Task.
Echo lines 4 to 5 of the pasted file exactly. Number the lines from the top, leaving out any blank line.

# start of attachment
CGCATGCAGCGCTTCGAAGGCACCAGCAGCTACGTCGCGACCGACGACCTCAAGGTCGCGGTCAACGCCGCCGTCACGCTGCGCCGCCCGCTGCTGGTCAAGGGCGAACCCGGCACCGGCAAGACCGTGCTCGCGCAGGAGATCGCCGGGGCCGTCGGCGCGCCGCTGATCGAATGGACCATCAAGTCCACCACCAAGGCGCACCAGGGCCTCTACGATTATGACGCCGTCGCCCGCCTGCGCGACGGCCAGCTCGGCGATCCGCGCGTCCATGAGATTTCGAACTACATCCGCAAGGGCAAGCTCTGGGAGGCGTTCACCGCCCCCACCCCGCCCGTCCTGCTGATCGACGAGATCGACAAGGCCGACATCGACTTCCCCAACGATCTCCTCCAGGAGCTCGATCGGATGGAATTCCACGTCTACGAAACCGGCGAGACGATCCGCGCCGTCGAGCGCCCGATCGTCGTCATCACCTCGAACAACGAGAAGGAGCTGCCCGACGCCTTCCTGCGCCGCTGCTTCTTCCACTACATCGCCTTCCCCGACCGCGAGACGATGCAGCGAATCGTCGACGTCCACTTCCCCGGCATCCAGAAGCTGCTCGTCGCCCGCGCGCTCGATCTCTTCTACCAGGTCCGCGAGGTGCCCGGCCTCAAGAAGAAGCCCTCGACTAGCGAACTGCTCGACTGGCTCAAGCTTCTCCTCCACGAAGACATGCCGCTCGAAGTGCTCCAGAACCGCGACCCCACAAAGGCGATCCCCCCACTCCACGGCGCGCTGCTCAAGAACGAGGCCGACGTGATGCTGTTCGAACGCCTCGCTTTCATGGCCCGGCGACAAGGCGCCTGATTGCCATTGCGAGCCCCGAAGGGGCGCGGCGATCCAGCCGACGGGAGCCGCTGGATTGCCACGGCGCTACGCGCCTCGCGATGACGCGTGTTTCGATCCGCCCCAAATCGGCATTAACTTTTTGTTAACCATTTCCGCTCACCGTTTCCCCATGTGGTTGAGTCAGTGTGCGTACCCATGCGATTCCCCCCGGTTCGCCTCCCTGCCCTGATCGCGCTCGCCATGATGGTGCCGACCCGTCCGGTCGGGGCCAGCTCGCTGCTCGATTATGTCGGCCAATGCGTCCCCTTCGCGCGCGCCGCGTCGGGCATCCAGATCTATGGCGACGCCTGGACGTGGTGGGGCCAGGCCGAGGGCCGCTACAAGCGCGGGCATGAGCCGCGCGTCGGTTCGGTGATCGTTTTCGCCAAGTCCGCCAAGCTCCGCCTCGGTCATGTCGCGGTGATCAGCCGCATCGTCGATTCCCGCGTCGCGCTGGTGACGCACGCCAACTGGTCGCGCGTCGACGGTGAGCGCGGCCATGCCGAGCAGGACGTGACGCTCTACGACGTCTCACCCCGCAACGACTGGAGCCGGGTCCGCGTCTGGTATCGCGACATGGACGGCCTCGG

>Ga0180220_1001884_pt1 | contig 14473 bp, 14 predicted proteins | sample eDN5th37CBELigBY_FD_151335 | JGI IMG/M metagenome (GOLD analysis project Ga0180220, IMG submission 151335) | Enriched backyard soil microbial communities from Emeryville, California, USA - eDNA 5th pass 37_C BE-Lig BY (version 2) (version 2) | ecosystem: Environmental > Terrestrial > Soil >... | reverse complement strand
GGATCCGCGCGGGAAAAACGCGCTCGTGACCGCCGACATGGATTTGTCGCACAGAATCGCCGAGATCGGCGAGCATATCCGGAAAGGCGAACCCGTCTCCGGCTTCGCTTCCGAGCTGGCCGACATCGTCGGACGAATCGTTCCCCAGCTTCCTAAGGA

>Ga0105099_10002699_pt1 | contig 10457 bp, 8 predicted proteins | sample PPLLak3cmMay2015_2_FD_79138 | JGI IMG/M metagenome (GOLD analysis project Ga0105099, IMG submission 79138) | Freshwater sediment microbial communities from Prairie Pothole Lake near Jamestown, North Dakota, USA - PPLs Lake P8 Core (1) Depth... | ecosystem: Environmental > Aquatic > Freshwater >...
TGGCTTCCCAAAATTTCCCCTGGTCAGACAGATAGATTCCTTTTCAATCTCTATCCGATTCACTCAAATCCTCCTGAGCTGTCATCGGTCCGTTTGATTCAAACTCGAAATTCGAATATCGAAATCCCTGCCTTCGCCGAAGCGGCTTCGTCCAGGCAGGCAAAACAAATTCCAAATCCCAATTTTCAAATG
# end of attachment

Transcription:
>Ga0105099_10002699_pt1 | contig 10457 bp, 8 predicted proteins | sample PPLLak3cmMay2015_2_FD_79138 | JGI IMG/M metagenome (GOLD analysis project Ga0105099, IMG submission 79138) | Freshwater sediment microbial communities from Prairie Pothole Lake near Jamestown, North Dakota, USA - PPLs Lake P8 Core (1) Depth... | ecosystem: Environmental > Aquatic > Freshwater >...
TGGCTTCCCAAAATTTCCCCTGGTCAGACAGATAGATTCCTTTTCAATCTCTATCCGATTCACTCAAATCCTCCTGAGCTGTCATCGGTCCGTTTGATTCAAACTCGAAATTCGAATATCGAAATCCCTGCCTTCGCCGAAGCGGCTTCGTCCAGGCAGGCAAAACAAATTCCAAATCCCAATTTTCAAATG